Now at last there are no more hills. But the road leads on and on straight ahead into the wind and will never end. Everything ends within a finite space, so finally I hit the sign "Welcome to Thurso" and this is worth of a photo. Though the colors of Thurso seem to be grey and grey again I like it, for it is the last town in the north. I ask some passengers in the following order: "Is there a Chinese Restaurant, where is the railway station, where will I find B&B?". Everything is available within some 100 mtrs. My hosts are Jean and Bill Brown, 26 Sinclair Street. I book for two nights. Bill says to me "You are the first German cyclist doing end-to-end who comes here. We always had crazy Englishmen". So from now on I am the "German cyclist".

Some time later I go out and imagine they just hold a backpiper's parade to my honor. The players wear fur bonnets and kilts as it should be. But at first I must phone at home to announce my happy arrival. On the way back to the parade I have an excellent idea: I could transfer the Scottish sounds and music from a telephone box nearby to my wife. I spend another coin and just at the moment I got the connection the players stop and pack the instruments into their containers.

Not to say where I end today.

16. Day, Sunday: Thurso - John O' Groats - Dunnet Head - Thurso
8.45-15.30, 80 km trp, 14.6 km/h avg, 40.0 km/h max, 1935 km total

What I have to do today is nonsense, but I must do it, for everyone does it, to say "I did it". And this is to go out to the official end point of the End-to-End at John O' Groats. They say, out there is nothing to be seen - this is true. On the other hand I saw a lot this day and will not miss it.

Dunnet Head

Old Mill
The wind is the same like yesterday. This means: go out hard and return easy - you will know this is a fundamental law for one-day-trips. Today the weather is grey, you do hard to recognize the Orkneys contrary to yesterday. Once the sun is shining and I take a photo of Dunnet Head with yellow broom flowers in the foreground. Something to laugh about: at a meadow a small bird sits on the back of a sheep, may be he tries to warm up his feet. And in the ditch of an old mill I find the secret yelow red-spotted flower I met near the Lake District hundreds of miles ago.

Behind the village Gills there is a sign explaining the geographical conditions, culture and former life at the Island of Stroma. From this place you can watch the waves foaming up the cliffs over there. Today no people live at the island, once there were more than 300. At the era of sailing an additional income was earned by pulling the vessels through the sound for there are dangerous tidal currents up to a speed of 10 knots.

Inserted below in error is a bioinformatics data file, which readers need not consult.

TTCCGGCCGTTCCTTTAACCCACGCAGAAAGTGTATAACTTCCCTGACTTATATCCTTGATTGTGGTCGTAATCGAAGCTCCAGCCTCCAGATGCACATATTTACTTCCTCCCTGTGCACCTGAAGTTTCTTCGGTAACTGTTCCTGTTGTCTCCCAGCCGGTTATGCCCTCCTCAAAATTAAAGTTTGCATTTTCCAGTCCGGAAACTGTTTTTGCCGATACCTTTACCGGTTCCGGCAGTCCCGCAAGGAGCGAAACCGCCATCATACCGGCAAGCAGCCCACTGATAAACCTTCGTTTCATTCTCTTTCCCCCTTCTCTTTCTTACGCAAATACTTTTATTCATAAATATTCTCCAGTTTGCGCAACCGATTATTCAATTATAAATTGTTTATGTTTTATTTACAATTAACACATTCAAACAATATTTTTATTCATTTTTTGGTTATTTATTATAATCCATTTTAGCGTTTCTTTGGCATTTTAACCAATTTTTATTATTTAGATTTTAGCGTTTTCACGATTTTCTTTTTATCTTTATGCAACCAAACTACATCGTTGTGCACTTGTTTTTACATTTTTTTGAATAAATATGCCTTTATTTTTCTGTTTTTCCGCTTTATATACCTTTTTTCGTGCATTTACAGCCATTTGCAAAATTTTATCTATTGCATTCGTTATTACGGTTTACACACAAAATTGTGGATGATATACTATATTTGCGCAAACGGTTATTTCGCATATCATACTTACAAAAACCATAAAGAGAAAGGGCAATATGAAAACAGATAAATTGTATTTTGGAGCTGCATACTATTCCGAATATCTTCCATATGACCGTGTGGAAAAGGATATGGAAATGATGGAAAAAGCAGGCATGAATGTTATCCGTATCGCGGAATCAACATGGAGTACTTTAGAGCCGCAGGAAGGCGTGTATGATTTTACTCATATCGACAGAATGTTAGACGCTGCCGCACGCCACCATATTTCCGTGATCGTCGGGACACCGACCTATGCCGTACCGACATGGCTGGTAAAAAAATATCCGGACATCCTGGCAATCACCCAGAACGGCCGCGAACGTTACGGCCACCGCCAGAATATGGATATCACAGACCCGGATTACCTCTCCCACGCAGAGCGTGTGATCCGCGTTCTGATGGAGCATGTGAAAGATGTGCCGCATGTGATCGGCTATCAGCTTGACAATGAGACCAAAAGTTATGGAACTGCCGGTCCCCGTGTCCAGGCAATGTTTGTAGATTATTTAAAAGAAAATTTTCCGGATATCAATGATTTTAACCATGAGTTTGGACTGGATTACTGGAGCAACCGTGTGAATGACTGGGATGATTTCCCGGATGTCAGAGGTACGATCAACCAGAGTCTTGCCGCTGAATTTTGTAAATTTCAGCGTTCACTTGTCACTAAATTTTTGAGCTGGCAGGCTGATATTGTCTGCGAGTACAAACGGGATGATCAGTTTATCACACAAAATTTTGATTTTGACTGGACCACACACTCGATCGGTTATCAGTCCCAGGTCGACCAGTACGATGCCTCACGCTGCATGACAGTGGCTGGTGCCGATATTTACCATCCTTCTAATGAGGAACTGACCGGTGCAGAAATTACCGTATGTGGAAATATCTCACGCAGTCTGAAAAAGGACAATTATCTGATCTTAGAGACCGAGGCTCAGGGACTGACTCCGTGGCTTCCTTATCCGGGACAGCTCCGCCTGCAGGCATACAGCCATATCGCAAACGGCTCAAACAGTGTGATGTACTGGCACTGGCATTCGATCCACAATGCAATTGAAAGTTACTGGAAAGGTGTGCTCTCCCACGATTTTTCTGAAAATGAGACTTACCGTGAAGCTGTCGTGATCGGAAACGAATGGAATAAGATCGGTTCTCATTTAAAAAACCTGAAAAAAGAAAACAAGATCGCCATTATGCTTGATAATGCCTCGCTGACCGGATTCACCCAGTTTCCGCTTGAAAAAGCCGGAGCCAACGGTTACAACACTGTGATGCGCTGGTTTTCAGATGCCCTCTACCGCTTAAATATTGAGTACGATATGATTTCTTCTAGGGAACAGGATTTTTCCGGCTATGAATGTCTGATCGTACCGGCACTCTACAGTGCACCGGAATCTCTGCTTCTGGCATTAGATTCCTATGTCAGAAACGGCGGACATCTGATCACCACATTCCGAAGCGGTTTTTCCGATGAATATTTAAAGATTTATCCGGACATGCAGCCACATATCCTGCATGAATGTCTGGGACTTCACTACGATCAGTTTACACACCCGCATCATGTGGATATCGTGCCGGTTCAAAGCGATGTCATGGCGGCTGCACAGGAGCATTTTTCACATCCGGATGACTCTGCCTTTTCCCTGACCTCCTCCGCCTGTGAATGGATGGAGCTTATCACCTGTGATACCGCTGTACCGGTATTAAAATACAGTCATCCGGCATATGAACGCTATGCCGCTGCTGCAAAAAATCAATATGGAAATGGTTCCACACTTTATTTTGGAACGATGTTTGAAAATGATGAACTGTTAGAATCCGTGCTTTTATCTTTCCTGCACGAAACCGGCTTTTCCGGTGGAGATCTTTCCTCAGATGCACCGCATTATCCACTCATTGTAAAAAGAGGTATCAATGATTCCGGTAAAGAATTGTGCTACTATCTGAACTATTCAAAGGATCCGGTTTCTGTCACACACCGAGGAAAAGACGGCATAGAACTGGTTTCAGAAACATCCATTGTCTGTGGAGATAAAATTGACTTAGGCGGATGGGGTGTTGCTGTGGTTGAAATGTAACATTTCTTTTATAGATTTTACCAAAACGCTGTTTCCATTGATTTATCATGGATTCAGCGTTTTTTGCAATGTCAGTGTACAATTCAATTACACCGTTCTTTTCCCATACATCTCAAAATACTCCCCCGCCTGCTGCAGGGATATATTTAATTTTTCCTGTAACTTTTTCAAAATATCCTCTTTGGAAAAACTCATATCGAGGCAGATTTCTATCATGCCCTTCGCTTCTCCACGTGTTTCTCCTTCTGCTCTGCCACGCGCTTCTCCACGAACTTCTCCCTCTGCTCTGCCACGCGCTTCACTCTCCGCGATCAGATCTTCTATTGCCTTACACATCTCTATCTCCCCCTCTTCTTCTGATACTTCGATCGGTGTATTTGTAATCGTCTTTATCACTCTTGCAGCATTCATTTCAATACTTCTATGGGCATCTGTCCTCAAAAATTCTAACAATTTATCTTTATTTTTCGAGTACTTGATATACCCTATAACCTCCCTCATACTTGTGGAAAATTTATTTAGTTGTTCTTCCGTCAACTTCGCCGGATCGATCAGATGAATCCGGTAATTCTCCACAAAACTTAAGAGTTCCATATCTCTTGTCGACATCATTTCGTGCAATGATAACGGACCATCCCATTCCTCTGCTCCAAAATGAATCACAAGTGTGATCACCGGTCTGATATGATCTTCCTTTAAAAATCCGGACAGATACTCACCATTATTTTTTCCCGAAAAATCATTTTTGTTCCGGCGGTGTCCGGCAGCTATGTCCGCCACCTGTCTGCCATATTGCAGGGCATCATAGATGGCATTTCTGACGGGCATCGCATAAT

While reading these informations three alert cyclists pass by, I follow and meet them at John O' Groats - yes, I am there now! I have come in and the three just go out for Land's End. I don't want to change now. So we make photos - you will see the one and only photo of the "winner". For there is not much to be seen - as stated before - I give you the information I've read about: the name of this place has come from a certain Jan de Groot, who had a ferry at this spot during the 15 th century.

He just came in...

They just go out...
I say farewell to the three bikers and give the address of my (unwritten) tour report: "You must write it in English" they say - well this is done now, I hope it is readable. May be we hear about each other one day... So they go ahead for the whole British Island while I only have to go back to Thurso with tailwind now. This would be too easy so I enter a tiny road at the coast and cliffs and then let the wind blow me up to Dunnet Head. Everyone knows that this is the northern tip of Britain and this would be a more honorable end of the tour than J.O'G. As well Land's End is not the most southern point due to Lizard Point at the other side.

Lighthouse of Dunnet Head

The most Northern Cliffs of Britain
Now look around at Dunnet Head. There are wide slopes of brown heather, some orchids aside the road and the lighthouse at the top. There is an information sign again and you can read, that the storms and waves are able to throw stones up here to the height of 105 m, which are able to break the window's glass of the lighthouse. I now have the opportunity to get known to the uncomfortable Scotland for it starts raining. I do not care - it's my last day. Down Dunnet Head I have the last and nice meeting with a Highland Bull, which I had looked for all over Scotland and found none for a photo.

I go back in the rain on the road known from before and - laughter - the small bird still - or again - sits on the back of the sheep. As I return I hear "You must be soaked wet!" from my host and this is true. Change of clothes and dry the wet ones on the heated towel-rail, no problem.

But the discussion with my host how to get back to England and finally Germany is embarassing. At first I must enter the train at 6.30 next morning. "But if the conductor doesn't want you with your bike, you better come back!" they say. I feel curious. It is usual to book a bike in advance but this is not possible here because we have Sunday and the railway station is a big building site without any office now. Then they say I should get rid of my Scottish money before I return to England. What's that, yesterday I proudly got 100 L from the Royal Bank of Scotland. My hosts can change the pound notes into those with the Queen on it as it should be.

So for the end let us meet at the Chinese Restaurant, have a nice meal and think it all over once again.

Chapter 7: The Way Back Home
Back to the index